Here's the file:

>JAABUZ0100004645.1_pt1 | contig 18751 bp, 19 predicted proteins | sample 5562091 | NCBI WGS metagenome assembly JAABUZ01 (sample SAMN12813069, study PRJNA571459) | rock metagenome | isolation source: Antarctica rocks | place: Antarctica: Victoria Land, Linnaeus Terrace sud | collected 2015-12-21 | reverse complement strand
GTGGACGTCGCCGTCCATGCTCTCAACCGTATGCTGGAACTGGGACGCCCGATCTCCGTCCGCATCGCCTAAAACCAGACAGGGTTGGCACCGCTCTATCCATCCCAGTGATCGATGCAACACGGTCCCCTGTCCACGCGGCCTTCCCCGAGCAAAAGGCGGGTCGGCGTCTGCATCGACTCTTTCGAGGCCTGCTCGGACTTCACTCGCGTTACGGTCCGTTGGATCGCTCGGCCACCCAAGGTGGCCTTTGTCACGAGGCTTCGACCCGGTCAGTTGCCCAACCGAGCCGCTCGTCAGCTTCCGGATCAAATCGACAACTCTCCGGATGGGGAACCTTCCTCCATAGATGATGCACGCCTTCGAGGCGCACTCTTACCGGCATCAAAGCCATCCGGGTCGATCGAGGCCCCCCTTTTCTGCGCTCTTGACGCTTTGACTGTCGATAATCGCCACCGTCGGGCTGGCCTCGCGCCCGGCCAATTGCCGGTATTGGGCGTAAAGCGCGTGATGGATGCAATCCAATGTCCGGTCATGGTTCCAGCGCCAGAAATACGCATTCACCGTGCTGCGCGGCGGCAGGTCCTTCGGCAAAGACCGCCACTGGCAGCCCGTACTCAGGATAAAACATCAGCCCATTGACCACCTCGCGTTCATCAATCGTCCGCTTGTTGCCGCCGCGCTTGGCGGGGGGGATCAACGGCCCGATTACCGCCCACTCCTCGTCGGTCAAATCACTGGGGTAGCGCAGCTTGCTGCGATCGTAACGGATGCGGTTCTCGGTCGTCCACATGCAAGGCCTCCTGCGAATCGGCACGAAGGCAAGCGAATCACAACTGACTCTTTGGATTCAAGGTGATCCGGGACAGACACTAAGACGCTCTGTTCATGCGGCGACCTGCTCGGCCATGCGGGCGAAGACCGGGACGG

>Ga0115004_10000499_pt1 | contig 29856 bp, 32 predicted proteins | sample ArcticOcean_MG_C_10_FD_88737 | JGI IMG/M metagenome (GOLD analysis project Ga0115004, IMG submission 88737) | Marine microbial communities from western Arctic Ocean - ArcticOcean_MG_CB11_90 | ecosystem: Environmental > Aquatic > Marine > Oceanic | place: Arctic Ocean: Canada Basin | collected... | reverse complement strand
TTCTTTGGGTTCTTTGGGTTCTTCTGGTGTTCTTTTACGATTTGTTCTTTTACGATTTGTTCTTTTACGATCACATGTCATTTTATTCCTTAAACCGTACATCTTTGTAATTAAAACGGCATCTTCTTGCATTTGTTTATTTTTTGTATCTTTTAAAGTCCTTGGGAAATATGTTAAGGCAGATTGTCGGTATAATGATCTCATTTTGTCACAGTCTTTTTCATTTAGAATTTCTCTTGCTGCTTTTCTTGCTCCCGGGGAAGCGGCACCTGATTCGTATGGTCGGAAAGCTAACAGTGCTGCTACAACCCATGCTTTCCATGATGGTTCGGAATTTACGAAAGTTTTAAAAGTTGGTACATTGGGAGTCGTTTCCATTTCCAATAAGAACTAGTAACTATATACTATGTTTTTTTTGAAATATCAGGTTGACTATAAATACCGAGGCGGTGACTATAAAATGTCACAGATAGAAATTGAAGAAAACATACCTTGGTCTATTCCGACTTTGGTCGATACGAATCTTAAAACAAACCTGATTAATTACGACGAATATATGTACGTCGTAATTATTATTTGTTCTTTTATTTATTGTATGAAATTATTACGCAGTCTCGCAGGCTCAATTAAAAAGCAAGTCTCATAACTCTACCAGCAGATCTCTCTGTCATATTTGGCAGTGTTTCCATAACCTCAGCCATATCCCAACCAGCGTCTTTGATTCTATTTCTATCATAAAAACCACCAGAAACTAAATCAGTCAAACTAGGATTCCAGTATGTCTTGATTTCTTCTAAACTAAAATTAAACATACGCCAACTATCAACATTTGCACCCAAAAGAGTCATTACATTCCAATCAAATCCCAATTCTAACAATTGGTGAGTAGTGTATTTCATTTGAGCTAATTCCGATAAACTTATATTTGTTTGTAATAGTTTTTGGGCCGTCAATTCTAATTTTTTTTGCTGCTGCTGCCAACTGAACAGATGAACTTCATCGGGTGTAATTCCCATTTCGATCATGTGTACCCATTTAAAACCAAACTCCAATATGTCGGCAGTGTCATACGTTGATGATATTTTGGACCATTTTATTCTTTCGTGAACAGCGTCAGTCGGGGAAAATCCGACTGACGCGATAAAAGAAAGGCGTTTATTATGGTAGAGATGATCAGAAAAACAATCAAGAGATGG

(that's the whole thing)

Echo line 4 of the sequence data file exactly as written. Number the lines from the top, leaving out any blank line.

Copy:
TTCTTTGGGTTCTTTGGGTTCTTCTGGTGTTCTTTTACGATTTGTTCTTTTACGATTTGTTCTTTTACGATCACATGTCATTTTATTCCTTAAACCGTACATCTTTGTAATTAAAACGGCATCTTCTTGCATTTGTTTATTTTTTGTATCTTTTAAAGTCCTTGGGAAATATGTTAAGGCAGATTGTCGGTATAATGATCTCATTTTGTCACAGTCTTTTTCATTTAGAATTTCTCTTGCTGCTTTTCTTGCTCCCGGGGAAGCGGCACCTGATTCGTATGGTCGGAAAGCTAACAGTGCTGCTACAACCCATGCTTTCCATGATGGTTCGGAATTTACGAAAGTTTTAAAAGTTGGTACATTGGGAGTCGTTTCCATTTCCAATAAGAACTAGTAACTATATACTATGTTTTTTTTGAAATATCAGGTTGACTATAAATACCGAGGCGGTGACTATAAAATGTCACAGATAGAAATTGAAGAAAACATACCTTGGTCTATTCCGACTTTGGTCGATACGAATCTTAAAACAAACCTGATTAATTACGACGAATATATGTACGTCGTAATTATTATTTGTTCTTTTATTTATTGTATGAAATTATTACGCAGTCTCGCAGGCTCAATTAAAAAGCAAGTCTCATAACTCTACCAGCAGATCTCTCTGTCATATTTGGCAGTGTTTCCATAACCTCAGCCATATCCCAACCAGCGTCTTTGATTCTATTTCTATCATAAAAACCACCAGAAACTAAATCAGTCAAACTAGGATTCCAGTATGTCTTGATTTCTTCTAAACTAAAATTAAACATACGCCAACTATCAACATTTGCACCCAAAAGAGTCATTACATTCCAATCAAATCCCAATTCTAACAATTGGTGAGTAGTGTATTTCATTTGAGCTAATTCCGATAAACTTATATTTGTTTGTAATAGTTTTTGGGCCGTCAATTCTAATTTTTTTTGCTGCTGCTGCCAACTGAACAGATGAACTTCATCGGGTGTAATTCCCATTTCGATCATGTGTACCCATTTAAAACCAAACTCCAATATGTCGGCAGTGTCATACGTTGATGATATTTTGGACCATTTTATTCTTTCGTGAACAGCGTCAGTCGGGGAAAATCCGACTGACGCGATAAAAGAAAGGCGTTTATTATGGTAGAGATGATCAGAAAAACAATCAAGAGATGG